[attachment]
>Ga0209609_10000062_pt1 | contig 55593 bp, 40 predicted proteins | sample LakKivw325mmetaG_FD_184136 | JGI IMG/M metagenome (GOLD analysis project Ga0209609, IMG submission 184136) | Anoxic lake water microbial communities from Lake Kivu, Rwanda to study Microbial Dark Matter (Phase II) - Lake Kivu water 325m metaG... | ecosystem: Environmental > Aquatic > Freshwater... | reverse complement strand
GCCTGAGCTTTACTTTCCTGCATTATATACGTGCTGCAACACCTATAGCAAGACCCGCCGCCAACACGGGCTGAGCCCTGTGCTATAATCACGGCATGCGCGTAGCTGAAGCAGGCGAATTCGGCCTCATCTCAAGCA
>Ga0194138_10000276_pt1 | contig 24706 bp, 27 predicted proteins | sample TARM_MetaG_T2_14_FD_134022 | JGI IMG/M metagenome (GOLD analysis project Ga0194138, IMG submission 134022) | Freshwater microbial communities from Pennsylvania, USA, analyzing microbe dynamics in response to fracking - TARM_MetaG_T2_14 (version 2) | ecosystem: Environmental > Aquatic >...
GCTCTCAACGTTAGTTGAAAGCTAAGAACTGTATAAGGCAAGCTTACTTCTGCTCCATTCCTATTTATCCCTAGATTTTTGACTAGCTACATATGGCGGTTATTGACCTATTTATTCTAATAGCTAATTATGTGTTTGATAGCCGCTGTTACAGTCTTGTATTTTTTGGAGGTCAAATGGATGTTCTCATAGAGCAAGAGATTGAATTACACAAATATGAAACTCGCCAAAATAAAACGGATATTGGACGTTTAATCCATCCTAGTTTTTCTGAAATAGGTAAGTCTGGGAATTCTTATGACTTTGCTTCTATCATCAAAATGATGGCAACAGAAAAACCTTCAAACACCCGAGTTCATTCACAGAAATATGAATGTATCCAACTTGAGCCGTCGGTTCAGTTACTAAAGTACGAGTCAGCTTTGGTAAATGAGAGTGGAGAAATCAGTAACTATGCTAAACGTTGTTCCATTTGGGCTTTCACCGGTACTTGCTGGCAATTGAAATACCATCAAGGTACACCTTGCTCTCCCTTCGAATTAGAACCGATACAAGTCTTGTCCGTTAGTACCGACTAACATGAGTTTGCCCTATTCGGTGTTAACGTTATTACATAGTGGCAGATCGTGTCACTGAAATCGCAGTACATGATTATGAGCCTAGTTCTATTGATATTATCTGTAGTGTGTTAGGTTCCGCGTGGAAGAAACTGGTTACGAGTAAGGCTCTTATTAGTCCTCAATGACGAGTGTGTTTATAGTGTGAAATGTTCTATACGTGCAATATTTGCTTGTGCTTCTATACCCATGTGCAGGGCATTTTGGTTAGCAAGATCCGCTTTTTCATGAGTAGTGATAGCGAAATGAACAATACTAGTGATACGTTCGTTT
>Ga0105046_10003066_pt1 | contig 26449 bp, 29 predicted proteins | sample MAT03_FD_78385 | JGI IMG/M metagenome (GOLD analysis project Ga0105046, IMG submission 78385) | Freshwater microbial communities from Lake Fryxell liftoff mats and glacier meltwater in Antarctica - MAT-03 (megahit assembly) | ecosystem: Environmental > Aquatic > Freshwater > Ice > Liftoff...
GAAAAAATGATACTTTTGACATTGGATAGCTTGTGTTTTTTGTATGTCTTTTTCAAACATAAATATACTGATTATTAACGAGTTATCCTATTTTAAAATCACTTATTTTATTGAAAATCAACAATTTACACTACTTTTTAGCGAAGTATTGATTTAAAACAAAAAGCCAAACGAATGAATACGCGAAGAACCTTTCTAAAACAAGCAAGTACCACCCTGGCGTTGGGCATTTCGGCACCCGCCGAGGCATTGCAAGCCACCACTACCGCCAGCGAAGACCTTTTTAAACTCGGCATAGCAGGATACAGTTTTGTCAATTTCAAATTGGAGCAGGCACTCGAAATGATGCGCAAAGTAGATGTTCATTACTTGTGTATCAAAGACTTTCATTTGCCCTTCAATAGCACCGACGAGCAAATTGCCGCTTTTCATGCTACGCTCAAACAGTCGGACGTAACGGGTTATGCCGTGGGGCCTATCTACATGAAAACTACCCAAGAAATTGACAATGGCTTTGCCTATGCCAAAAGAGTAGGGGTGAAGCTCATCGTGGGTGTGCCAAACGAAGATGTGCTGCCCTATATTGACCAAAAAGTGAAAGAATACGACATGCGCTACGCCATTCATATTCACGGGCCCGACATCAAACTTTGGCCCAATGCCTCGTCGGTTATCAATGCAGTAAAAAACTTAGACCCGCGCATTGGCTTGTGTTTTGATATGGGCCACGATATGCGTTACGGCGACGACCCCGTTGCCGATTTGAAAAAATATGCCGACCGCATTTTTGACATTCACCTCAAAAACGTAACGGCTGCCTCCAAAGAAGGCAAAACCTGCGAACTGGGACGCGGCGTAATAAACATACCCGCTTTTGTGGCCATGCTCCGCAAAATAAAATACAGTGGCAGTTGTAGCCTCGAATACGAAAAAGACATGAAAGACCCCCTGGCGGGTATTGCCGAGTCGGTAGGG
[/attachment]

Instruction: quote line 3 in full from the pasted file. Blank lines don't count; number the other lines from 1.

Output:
>Ga0194138_10000276_pt1 | contig 24706 bp, 27 predicted proteins | sample TARM_MetaG_T2_14_FD_134022 | JGI IMG/M metagenome (GOLD analysis project Ga0194138, IMG submission 134022) | Freshwater microbial communities from Pennsylvania, USA, analyzing microbe dynamics in response to fracking - TARM_MetaG_T2_14 (version 2) | ecosystem: Environmental > Aquatic >...